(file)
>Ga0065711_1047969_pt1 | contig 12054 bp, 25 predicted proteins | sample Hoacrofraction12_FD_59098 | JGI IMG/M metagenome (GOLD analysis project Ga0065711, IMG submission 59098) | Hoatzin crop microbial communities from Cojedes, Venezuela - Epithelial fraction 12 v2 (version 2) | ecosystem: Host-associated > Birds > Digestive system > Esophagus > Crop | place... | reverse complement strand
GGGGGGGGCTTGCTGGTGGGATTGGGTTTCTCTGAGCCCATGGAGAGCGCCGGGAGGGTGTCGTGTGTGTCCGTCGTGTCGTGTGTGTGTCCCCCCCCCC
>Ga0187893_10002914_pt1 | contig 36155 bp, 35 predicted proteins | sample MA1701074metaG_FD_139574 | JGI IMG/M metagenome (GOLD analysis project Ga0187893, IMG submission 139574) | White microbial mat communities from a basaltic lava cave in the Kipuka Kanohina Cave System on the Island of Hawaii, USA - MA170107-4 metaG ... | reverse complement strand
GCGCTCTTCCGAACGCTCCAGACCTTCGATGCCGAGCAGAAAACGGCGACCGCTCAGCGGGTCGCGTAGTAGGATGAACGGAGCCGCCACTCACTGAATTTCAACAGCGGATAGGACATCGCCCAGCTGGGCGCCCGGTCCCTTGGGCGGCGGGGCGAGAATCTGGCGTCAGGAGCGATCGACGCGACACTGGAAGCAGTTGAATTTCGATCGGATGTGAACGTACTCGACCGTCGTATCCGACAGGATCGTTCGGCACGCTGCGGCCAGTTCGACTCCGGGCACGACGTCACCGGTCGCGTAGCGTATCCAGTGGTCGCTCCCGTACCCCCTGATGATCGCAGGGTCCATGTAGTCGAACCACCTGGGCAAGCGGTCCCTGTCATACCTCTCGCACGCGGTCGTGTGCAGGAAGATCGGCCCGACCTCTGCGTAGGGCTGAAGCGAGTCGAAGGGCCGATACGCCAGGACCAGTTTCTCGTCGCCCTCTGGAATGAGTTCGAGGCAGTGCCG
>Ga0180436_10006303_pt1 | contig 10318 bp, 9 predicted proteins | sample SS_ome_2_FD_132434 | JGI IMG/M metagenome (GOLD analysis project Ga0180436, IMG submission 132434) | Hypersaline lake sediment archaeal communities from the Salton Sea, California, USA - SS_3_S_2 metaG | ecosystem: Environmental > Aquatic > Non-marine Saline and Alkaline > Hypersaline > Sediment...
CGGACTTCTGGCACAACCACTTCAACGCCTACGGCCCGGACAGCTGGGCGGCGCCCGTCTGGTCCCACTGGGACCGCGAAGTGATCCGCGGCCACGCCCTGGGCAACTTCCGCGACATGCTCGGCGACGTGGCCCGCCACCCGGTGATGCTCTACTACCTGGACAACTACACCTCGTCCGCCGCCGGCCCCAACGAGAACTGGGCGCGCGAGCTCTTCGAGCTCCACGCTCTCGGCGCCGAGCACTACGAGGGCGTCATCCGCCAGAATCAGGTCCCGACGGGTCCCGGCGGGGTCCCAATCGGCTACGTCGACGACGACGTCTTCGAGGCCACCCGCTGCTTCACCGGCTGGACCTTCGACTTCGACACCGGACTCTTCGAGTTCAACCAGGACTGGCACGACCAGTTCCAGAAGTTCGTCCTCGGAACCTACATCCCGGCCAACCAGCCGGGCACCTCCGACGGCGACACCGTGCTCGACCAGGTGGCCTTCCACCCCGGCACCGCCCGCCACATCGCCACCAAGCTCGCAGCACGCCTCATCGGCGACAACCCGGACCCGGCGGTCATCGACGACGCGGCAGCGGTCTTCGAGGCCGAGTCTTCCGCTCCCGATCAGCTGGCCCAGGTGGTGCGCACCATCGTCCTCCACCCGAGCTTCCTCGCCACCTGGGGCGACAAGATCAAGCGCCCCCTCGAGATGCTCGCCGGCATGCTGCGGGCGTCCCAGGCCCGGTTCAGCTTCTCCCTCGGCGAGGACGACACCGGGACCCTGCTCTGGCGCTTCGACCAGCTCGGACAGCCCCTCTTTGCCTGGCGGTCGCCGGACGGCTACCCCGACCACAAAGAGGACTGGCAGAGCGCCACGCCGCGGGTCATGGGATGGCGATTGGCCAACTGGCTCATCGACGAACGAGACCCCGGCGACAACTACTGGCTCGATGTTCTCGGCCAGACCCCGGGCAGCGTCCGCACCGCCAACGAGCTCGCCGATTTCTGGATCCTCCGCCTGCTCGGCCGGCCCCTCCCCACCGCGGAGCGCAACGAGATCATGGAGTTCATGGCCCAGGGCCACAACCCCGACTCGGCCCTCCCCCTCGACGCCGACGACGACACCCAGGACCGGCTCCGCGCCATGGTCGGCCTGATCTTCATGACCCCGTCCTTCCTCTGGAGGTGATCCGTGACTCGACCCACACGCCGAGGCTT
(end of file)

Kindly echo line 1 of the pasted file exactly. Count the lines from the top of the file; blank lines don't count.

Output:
>Ga0065711_1047969_pt1 | contig 12054 bp, 25 predicted proteins | sample Hoacrofraction12_FD_59098 | JGI IMG/M metagenome (GOLD analysis project Ga0065711, IMG submission 59098) | Hoatzin crop microbial communities from Cojedes, Venezuela - Epithelial fraction 12 v2 (version 2) | ecosystem: Host-associated > Birds > Digestive system > Esophagus > Crop | place... | reverse complement strand